Friday, April 25, 2014

Thanks for all your shares and Google +1s for this new series!    Due to the great response, you'll now see these several times a week on the Bulldog Blog!

If you missed Part 1 of this discussion, just click that link to get caught up.   

CCNA And CCNP In-Depth Command Reference And Lab:

show ip ospf neighbor ---  Part Two!

In part 1 of this CCNA / CCNP command discussion, we tackled the Neighbor ID and Pri fields of the show ip ospf neighbor command's output (along with a review of the RID!).

Today, we'll start with the State field, and a curious little symbol we saw for one of our adjacencies.

Here's the network we're using for this discussion.  R3 has two adjacencies to R1 -- one via the NBMA network, and one via a point-to-point connection.  R2 isn't involved in this particular discussion.




Here's the current output of show ip ospf neighbor on R3:

R3#show ip ospf neighbor

Neighbor ID  Pri   State  Dead Time   Address    Interface
172.12.13.1   1   FULL/DR 00:01:53  172.12.123.1  Serial0


172.12.13.1   1   FULL/ - 00:00:38  172.12.13.1   Serial1


We see FULL/DR for the adjacency that goes through the cloud (interface Serial0).  Let's chat about that before we get to that funny little dash.

The first value, FULL, is the state of the adjacency.   While you may see different adjacency states there while the adjacency is being built, you're typically going to see FULL here once the network converges.   (If you don't, you're typically going to do some troubleshooting until it does say FULL.)  

FULL = GOOD.

The second value is the OSPF role of the neighboring router on that particular network segment -- not the role of the local router.   In this case, that particular neighbor is the Designated Router of that segment (DR).   

A fully adjacent neighbor will almost always be seen as having one of these three OSPF roles:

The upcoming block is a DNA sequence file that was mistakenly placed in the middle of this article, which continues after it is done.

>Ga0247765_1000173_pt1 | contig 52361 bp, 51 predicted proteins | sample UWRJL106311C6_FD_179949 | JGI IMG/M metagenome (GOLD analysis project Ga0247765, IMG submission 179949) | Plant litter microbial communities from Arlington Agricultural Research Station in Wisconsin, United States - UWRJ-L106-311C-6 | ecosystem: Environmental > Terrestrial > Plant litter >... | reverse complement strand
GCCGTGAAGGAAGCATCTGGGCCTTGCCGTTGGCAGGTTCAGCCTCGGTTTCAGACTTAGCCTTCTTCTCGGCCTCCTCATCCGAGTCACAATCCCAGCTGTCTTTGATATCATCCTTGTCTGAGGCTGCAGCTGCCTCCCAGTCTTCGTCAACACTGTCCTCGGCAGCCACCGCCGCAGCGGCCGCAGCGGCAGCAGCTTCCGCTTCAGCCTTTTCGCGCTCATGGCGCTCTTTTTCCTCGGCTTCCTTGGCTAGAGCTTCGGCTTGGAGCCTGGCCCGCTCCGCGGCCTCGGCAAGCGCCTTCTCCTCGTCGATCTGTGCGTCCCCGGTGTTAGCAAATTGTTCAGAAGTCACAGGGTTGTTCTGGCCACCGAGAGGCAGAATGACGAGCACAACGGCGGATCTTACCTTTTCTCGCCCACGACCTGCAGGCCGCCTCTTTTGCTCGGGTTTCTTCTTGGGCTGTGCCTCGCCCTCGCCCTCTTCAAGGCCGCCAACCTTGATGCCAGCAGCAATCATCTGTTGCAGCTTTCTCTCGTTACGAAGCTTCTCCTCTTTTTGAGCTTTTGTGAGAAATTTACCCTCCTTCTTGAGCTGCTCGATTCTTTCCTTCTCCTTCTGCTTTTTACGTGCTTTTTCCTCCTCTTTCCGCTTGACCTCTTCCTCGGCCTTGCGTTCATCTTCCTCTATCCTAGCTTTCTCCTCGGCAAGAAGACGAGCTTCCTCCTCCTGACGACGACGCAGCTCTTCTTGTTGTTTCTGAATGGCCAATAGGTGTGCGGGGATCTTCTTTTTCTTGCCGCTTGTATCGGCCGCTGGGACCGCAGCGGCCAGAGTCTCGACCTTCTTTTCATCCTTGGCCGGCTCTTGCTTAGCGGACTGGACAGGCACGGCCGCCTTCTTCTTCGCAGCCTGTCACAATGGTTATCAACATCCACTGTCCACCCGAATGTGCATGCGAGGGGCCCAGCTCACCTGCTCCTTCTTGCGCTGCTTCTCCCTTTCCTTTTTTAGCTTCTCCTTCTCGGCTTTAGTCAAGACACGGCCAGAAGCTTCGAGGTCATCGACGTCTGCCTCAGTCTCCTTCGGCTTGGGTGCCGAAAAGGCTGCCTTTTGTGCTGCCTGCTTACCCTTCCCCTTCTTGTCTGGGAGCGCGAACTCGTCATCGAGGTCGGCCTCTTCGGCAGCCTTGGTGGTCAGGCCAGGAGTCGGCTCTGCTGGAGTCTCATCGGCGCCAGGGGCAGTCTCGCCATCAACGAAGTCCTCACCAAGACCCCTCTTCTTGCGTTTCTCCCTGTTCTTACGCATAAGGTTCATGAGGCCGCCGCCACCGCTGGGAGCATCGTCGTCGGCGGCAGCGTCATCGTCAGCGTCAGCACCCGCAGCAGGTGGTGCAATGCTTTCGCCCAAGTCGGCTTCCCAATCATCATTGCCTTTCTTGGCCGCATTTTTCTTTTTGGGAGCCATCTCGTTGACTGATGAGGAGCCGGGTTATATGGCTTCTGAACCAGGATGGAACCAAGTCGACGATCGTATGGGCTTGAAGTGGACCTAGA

DR -- Designated Router

BDR -- Backup Designated Router

DROther --  Router other than the DR or BDR

Since this was an NBMA network and R1 is the hub, we needed to make sure that R1 was elected the DR and that no BDR was elected on that same network.  You never want a spoke router to become the DR or BDR, and we ensured that with the ip ospf priority command in Part 1.

Note that no adjacency is formed between our two spoke routers, R2 and R3.   Spoke routers on an OSPF NBMA network form adjacencies only with the hub, not with each other.


So..... if the DR / BDR / DROther concept is so important, why don't we have either of those on the other adjacency between R1 and R3?  What's the deal with that dash?


R3#show ip ospf neighbor

Neighbor ID  Pri   State 
172.12.13.1   1   FULL/DR

172.12.13.1   1   FULL/ -


The difference is that OSPF sees the adjacency formed through the frame relay cloud as a Non-Broadcast network, which will have DR / BDR elections....

R3#show ip ospf interface serial 0
Serial0 is up, line protocol is up
  Internet Address 172.12.123.3/24, Area 0
  Process ID 1, Router ID 172.12.123.3, Network Type NON_BROADCAST, Cost: 64

  Transmit Delay is 1 sec, State DROTHER, Priority 0

... and OSPF sees the adjacency formed through Serial1 as a point-to-point network, since there's a direct connection between the routers and no frame cloud between them.

R3#show ip ospf interface serial 1
Serial1 is up, line protocol is up
  Internet Address 172.12.13.3/24, Area 13
  Process ID 1, Router ID 172.12.123.3, Network Type POINT_TO_POINT, Cost: 64

  Transmit Delay is 1 sec, State POINT_TO_POINT,

I hear you asking "Hey, that's great, but what's that got to do with that dash?"


Stick with me.  : )

When OSPF was developed, there were really two choices when it came to spreading the word about a change in the network:

Possibility 1:  Let the router that detects the change scream about it to every other router on the segment, and then every router that hears about it can then scream about it, resulting in a lot of unnecessary screaming on the segment.

(Those screams are technically called "broadcasts", of course.  Don't call them "screams" in a job interview.)

Possibility 2: Let the router that detects the change report the change to the DR and BDR only, and then let only the DR let every other router on the segment know about it.

I'm sure you'll agree with me that approach #2 is much more efficient.   

So... what does this have to do with our point-to-point network?

By definition, a point-to-point network can only have two hosts. Whether it's R1 notifying R3 of a network change over that segment...

OSPF Point-To-Point Network


... or whether R3's telling R1 about a change....

Same OSPF Point-To-Point Network



... there's no other router on that segment to tell.   When that's the case, why have the overhead of a DR / BDR election when there's no need for one?